State Functions in Thermochemistry

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  • 0:03 State Function Definition
  • 2:07 Using State Functions
  • 3:05 Important State Functions
  • 5:23 Lesson Summary
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Lesson Transcript
Instructor: Nicola McDougal

Nicky has taught a variety of chemistry courses at college level. Nicky has a PhD in Physical Chemistry.

This lesson defines state functions and explains why state functions are so useful in thermochemistry and thermodynamics. You'll also see a few examples of common state functions.

State Function Definition

Imagine that you want to climb Mount Snowdon in my home country of Wales. Wales is the little country just left of England. You can get up to the top of the mountain two different ways. You can spend two to four hours hiking to the 3,560 feet peak or you can take the train, which is a nice, leisurely 1-hour ride to the top. Because you can't hike up in a straight line, your hiking distance is much more than the height of the mountain. The train, on the other hand, has a much more direct route to the peak.

Both ways will get you to the top, and in both cases, your altitude from start to finish will change by 3,560 feet. Critically, it didn't matter how you got to the top of the mountain, the change in altitude was the same. This is an example of a state function, which is a property whose value does not depend on the path taken to reach that specific value.

In other words, it didn't matter whether you climbed the mountain by foot or went by train, you still ended up 3,560 feet higher up than when you started. Your final position in both cases was the same. Now, not everything is a state function. Let us explore the way you got up the mountain. If you hiked up, you put in a lot more effort to do the climb.

But if you took the train, you put in very little effort to get up the mountain as the train was doing all the work for you. So the amount of effort, put in by you, was different and depended on which way you went up the mountain. We call this effort work.

Work is a path function and not a state function, because the value changes depending on the pathway you take. The ultimate question in figuring out whether something is a state function is: do I care how I got the final value? If the answer is 'no,' then it is a state function.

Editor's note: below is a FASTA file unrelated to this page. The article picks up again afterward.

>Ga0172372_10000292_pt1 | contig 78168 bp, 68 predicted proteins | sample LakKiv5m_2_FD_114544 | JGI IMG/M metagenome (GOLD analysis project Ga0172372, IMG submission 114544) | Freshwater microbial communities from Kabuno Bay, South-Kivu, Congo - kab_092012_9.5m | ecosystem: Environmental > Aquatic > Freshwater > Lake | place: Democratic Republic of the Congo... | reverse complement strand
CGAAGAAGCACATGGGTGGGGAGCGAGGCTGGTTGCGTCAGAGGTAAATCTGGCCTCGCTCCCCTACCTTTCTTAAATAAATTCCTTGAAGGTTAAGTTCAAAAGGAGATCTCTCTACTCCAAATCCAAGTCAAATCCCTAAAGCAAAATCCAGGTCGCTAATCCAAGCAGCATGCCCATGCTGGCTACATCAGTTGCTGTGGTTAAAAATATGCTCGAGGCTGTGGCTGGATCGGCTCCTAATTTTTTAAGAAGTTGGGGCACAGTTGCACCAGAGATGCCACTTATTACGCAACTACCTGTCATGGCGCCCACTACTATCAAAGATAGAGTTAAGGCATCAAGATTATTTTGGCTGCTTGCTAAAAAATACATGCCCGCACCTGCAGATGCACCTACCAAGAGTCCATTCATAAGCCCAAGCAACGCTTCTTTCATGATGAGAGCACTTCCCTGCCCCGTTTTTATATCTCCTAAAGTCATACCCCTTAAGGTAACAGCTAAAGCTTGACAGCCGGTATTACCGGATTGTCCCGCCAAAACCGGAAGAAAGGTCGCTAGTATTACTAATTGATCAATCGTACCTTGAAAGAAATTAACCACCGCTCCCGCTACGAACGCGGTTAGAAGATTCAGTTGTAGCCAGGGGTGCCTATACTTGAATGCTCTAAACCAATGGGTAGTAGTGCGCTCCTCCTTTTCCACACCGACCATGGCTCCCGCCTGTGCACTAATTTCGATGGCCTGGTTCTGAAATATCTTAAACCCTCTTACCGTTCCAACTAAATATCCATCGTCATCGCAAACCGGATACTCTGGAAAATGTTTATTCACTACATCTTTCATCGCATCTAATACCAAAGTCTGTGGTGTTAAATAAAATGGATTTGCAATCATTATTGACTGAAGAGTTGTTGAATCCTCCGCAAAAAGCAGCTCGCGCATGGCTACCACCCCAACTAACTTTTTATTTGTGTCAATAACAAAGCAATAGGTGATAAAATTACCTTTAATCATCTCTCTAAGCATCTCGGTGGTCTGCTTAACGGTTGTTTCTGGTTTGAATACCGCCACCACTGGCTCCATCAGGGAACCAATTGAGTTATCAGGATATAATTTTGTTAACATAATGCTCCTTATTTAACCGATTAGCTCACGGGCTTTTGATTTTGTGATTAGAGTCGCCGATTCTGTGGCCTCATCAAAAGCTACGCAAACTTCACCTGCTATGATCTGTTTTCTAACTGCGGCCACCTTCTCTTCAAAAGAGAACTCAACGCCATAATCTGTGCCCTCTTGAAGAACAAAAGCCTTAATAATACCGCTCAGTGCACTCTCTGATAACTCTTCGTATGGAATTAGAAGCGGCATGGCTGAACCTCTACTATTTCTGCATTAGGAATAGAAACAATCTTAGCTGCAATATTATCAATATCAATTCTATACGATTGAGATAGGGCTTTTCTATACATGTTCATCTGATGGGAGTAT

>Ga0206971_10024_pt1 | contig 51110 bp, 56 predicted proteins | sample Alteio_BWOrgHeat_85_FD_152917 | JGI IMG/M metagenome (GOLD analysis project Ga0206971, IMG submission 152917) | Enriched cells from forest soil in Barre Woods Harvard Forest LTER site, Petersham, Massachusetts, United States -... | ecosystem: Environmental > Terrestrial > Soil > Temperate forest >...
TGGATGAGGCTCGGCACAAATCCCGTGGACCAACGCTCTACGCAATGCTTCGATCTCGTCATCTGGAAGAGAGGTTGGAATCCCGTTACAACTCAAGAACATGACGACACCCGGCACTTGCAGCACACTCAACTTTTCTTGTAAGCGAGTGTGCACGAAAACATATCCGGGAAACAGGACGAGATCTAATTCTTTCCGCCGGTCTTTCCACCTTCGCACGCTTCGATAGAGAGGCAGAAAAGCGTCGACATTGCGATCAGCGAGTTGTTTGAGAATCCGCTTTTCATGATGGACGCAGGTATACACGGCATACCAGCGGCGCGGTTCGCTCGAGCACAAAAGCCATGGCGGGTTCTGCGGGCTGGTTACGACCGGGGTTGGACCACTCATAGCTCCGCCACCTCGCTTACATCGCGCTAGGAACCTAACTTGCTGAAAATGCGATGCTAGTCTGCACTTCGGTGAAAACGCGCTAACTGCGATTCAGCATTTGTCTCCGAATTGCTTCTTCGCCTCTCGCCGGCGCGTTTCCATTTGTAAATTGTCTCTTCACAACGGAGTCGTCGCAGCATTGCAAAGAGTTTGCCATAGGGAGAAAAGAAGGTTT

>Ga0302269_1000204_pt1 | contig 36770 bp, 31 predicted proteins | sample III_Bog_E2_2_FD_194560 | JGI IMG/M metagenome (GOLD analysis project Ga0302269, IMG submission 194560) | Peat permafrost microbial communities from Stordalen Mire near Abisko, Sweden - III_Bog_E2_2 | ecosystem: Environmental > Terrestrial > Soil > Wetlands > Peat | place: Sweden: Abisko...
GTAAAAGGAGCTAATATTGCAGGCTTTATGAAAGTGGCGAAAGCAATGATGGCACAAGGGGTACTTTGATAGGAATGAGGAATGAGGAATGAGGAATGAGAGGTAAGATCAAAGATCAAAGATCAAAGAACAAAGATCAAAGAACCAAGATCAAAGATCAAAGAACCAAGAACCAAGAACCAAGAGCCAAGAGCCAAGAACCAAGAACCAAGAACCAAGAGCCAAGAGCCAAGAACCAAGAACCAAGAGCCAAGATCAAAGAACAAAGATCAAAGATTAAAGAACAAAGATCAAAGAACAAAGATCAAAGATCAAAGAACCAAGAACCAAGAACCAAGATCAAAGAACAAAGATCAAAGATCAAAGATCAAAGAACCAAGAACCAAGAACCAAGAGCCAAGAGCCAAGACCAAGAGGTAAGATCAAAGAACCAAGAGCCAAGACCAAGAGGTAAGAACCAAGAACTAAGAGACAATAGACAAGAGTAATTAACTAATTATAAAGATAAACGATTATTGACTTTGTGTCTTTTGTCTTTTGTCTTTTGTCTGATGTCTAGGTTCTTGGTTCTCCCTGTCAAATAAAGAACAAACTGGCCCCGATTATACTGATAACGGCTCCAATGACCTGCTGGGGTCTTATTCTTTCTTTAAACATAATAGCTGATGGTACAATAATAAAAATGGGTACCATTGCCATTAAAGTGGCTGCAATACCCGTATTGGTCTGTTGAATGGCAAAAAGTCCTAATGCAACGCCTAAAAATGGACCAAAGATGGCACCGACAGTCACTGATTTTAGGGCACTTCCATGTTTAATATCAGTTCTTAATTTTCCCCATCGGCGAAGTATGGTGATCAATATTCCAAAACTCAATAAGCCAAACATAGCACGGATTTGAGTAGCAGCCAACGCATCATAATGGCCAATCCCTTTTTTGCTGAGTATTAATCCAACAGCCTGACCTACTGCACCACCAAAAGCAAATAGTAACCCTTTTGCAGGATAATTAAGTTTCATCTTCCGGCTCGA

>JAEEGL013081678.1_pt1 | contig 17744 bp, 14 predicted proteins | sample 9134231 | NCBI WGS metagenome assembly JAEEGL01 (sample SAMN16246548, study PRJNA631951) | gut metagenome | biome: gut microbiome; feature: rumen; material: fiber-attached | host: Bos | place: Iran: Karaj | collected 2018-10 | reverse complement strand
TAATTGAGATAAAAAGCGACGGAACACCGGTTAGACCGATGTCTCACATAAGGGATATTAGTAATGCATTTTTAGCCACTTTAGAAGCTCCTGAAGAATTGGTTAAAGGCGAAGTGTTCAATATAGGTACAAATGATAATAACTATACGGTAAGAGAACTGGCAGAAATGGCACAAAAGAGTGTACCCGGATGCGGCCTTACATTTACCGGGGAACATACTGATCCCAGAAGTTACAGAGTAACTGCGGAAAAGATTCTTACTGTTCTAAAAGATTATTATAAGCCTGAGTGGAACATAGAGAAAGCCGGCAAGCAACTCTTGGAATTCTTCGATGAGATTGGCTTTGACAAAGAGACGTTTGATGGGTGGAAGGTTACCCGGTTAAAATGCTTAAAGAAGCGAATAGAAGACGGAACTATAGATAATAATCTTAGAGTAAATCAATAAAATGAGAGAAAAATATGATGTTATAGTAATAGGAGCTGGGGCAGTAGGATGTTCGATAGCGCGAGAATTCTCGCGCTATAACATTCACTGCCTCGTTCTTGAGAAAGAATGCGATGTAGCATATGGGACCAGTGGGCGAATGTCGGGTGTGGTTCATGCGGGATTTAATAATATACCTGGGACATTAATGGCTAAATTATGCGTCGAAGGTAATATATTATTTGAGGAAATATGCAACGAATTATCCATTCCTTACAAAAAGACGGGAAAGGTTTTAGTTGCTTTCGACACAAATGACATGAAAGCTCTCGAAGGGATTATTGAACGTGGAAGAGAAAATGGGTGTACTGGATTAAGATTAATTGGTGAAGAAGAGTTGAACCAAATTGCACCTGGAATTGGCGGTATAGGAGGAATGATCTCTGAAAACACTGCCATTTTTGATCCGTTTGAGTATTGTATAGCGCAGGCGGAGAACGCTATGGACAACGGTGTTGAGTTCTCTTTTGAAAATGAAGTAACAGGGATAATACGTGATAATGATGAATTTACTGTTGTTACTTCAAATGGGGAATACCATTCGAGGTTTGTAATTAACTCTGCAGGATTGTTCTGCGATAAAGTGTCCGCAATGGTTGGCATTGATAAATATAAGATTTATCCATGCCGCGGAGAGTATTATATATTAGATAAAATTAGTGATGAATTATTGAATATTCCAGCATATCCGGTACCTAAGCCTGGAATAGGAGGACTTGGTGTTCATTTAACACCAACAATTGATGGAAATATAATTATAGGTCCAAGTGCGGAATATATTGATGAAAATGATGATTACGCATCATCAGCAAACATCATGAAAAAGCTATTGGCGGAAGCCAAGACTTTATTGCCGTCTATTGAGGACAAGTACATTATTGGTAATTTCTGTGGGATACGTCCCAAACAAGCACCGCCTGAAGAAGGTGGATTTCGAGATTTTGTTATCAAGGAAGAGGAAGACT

Using State Functions

Now you are probably sitting there thinking, why on Earth do I care? Why would I ever need to know about state functions? Mathematicians care a lot about state functions and spend a lot of time writing equations about them.

But fortunately for us, we don't really need to understand the math; we just need to know how we can use state functions. We come across state functions a lot in thermochemistry and thermodynamics. Many of the equations involved in these topics include properties that are state functions. What is really cool about state functions is that they make calculations simple and easy.

All we need to know is the state change - the change in value between the final and starting position. We do not need to know how this change happened. State functions really help us with something called Hess's Law. We won't go into that in detail here since Hess's Law is covered in another lesson.

Important State Functions

Okay. So, now that we've reviewed what state functions are and why they are used, let's explore some properties that are state functions. We'll start with temperature.

Let's say we have a glass of room temperature water measuring 22 degrees Celsius. So, what would happen if I add a large ice cube? The temperature will go down, of course. With the ice cube, our water drops from 22 degrees Celsius to 18 degrees Celsius.

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